In 1906, during renovations at the Franciscan friary in Bethlehem, the workers found a treasure. Buried in the ground was the oldest known organ in the world − built in the 12th century − as well as 13 ancient bells. Twelve of the bells had been cast in Europe at the end of the Middle Ages. The 13th, however, was a big surprise: a bell in the Chinese style.
The Franciscan friars who researched it concluded that it had come from the court of the Mongolian Emperor Mongke Khan (a grandson of Genghis Khan). In 1245, the king of France had sent a diplomatic delegation to Mongke, headed by the Franciscan Friar William of Rubruck, with the aim of forming a military alliance between the Crusaders and the Mongols. After his return, the friar journeyed to the Holy Land and gave the bell from Central Asia to the heads of the monastery in Bethlehem.
The bells and organ were probably buried in the 15th century, under orders from the Turkish sultan, who prohibited the sounding of Christian bells in the land of Israel. And so, for 450 years the bells and organ were buried, until being unearthed just over a century ago.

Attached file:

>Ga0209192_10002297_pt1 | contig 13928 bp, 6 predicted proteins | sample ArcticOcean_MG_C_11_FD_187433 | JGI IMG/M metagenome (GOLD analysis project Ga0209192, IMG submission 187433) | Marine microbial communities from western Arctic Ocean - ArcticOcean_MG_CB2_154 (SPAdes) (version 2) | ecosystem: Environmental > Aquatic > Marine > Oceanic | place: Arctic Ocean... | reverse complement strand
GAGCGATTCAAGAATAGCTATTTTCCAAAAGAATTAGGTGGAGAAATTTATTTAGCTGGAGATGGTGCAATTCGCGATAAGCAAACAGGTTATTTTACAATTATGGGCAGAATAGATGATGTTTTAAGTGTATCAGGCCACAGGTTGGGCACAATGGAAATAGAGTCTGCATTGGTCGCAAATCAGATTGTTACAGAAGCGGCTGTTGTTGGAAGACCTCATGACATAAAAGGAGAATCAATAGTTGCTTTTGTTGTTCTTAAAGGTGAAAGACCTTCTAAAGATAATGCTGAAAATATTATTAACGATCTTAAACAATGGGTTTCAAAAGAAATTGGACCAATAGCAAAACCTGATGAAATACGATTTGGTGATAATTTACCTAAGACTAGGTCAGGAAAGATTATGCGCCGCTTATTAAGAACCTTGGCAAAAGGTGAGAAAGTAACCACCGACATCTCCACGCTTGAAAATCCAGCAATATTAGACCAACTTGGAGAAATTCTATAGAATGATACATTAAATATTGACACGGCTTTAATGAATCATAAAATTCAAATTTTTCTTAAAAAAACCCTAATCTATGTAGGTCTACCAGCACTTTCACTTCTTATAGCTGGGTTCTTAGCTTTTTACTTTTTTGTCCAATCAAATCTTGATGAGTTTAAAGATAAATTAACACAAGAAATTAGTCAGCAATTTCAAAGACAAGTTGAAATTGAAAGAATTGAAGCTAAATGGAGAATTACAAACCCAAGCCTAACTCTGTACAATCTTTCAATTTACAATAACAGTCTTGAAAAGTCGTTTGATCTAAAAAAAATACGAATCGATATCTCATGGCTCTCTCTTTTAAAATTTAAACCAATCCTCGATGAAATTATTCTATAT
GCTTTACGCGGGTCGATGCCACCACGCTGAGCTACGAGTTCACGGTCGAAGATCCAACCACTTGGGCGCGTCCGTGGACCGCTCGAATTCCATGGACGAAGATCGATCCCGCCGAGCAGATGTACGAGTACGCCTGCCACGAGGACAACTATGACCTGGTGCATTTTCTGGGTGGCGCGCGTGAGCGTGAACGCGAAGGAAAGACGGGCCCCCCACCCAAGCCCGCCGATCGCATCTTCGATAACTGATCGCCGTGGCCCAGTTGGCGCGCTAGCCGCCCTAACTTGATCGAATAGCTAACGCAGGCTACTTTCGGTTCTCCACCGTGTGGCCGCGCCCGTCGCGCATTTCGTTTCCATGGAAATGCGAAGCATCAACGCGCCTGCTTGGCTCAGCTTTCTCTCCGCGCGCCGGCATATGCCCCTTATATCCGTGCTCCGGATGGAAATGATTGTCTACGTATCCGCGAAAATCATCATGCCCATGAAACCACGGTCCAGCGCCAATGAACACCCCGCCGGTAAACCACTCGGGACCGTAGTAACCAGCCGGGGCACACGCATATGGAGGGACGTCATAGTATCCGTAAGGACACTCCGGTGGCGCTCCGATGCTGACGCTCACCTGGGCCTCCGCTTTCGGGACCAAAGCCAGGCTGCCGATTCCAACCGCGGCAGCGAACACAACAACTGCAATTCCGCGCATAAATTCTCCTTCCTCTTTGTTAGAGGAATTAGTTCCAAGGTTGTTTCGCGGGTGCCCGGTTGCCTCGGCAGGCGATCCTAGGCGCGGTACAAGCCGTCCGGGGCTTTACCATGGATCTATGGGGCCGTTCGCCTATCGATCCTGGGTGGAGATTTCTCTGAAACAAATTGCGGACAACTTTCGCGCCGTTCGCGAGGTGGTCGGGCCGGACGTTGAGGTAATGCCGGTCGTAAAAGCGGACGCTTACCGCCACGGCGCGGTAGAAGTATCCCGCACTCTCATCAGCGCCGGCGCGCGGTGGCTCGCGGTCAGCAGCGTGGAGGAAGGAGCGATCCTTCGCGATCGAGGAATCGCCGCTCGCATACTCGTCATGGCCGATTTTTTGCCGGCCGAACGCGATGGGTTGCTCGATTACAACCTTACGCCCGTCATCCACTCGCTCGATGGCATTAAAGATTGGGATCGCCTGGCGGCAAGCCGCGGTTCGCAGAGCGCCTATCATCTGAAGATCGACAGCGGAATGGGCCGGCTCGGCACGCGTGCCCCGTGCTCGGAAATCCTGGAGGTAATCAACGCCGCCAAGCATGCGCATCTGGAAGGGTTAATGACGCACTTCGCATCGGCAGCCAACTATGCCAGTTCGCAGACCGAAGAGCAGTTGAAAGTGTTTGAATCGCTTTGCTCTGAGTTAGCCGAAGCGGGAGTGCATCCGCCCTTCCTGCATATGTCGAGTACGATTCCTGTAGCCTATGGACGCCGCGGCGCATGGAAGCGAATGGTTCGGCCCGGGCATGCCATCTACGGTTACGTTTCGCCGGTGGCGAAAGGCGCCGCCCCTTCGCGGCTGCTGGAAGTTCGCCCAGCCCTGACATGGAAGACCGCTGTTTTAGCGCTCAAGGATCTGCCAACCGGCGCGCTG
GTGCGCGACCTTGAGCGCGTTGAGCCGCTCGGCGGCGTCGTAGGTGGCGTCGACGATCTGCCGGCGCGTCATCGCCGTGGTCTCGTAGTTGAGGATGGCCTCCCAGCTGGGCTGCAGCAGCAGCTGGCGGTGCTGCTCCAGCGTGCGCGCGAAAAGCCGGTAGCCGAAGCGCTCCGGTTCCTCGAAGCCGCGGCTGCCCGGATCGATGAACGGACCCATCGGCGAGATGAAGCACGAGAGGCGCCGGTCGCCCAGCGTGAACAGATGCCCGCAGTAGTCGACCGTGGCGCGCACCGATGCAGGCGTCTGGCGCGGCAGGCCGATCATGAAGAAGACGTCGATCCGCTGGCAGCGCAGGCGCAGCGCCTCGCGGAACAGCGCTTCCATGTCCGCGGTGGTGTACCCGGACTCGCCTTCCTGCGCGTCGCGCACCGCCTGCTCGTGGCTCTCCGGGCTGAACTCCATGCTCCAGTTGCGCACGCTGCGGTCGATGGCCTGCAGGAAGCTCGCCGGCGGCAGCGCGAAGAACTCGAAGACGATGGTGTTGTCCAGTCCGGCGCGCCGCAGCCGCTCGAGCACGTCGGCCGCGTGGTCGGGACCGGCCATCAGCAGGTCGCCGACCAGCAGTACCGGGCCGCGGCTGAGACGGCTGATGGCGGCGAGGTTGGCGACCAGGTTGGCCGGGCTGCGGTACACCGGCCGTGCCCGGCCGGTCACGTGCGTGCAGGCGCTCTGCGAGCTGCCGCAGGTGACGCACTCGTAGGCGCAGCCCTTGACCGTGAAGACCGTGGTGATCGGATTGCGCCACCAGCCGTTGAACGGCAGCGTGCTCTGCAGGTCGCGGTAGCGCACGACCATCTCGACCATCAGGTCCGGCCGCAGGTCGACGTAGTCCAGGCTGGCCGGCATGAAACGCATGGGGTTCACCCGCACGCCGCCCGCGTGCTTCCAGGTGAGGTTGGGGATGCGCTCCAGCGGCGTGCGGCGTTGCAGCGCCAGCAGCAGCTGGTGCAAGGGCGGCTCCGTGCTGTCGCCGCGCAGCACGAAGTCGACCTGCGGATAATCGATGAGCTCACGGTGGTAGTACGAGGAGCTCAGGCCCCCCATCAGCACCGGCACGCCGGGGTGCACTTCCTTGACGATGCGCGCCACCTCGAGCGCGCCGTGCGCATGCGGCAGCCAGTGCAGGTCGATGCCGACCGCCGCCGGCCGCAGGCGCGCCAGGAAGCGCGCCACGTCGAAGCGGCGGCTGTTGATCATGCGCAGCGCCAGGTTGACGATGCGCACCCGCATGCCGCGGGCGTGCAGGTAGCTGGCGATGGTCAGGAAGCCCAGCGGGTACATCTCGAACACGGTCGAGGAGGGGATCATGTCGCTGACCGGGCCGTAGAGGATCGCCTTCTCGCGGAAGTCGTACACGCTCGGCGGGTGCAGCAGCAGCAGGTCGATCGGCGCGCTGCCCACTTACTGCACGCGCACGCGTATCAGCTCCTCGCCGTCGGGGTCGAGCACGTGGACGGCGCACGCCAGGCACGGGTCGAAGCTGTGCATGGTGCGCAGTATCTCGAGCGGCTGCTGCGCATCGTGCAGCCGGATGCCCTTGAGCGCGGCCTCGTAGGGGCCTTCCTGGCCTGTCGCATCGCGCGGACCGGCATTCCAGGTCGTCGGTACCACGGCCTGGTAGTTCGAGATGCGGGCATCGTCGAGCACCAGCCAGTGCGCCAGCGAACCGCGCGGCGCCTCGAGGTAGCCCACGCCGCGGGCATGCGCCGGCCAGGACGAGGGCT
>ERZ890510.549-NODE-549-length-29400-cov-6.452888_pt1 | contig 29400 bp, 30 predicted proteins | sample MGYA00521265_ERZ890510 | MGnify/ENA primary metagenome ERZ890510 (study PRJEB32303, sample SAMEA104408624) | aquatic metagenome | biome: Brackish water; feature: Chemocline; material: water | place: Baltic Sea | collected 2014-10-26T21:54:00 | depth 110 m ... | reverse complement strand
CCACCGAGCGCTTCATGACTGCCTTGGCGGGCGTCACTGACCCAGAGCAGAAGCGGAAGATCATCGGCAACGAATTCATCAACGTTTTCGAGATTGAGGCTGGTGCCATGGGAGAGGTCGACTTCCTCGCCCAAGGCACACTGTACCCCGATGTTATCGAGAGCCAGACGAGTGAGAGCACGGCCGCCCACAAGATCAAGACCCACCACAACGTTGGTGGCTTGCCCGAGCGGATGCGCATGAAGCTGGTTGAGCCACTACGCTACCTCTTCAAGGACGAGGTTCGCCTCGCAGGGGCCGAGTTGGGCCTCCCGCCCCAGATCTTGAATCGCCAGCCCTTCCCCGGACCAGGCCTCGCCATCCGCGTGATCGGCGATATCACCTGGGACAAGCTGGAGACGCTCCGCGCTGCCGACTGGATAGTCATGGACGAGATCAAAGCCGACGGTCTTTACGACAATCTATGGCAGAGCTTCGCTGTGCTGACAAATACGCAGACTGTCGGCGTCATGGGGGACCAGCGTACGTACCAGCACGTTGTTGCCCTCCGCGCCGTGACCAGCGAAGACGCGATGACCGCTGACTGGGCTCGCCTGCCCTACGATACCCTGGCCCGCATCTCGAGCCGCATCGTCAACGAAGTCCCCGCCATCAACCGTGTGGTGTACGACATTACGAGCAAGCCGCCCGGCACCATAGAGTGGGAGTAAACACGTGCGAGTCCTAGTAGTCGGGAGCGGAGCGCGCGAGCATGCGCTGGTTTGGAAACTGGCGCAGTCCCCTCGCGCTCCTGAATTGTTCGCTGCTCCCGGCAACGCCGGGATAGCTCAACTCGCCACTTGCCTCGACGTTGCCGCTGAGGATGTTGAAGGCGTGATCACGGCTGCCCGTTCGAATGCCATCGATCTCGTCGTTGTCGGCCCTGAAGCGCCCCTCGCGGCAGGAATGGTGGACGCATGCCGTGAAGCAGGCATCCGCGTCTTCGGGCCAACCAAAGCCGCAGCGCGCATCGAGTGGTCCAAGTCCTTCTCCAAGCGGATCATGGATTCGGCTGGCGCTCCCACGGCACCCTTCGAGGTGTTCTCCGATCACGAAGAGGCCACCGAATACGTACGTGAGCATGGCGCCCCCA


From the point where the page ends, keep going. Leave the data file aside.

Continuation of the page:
In two years, the Mongolian bell and its companions will be put on display, along with the organ and hundreds of other valuable religious and artistic items − most of which were sent to Jerusalem as a tribute to the Church over the centuries by members of the European nobility and carefully preserved without being displayed to the general public. The items will be shown in no less than three new or revamped museums that the Franciscan order is planning to open in the Old City of Jerusalem.
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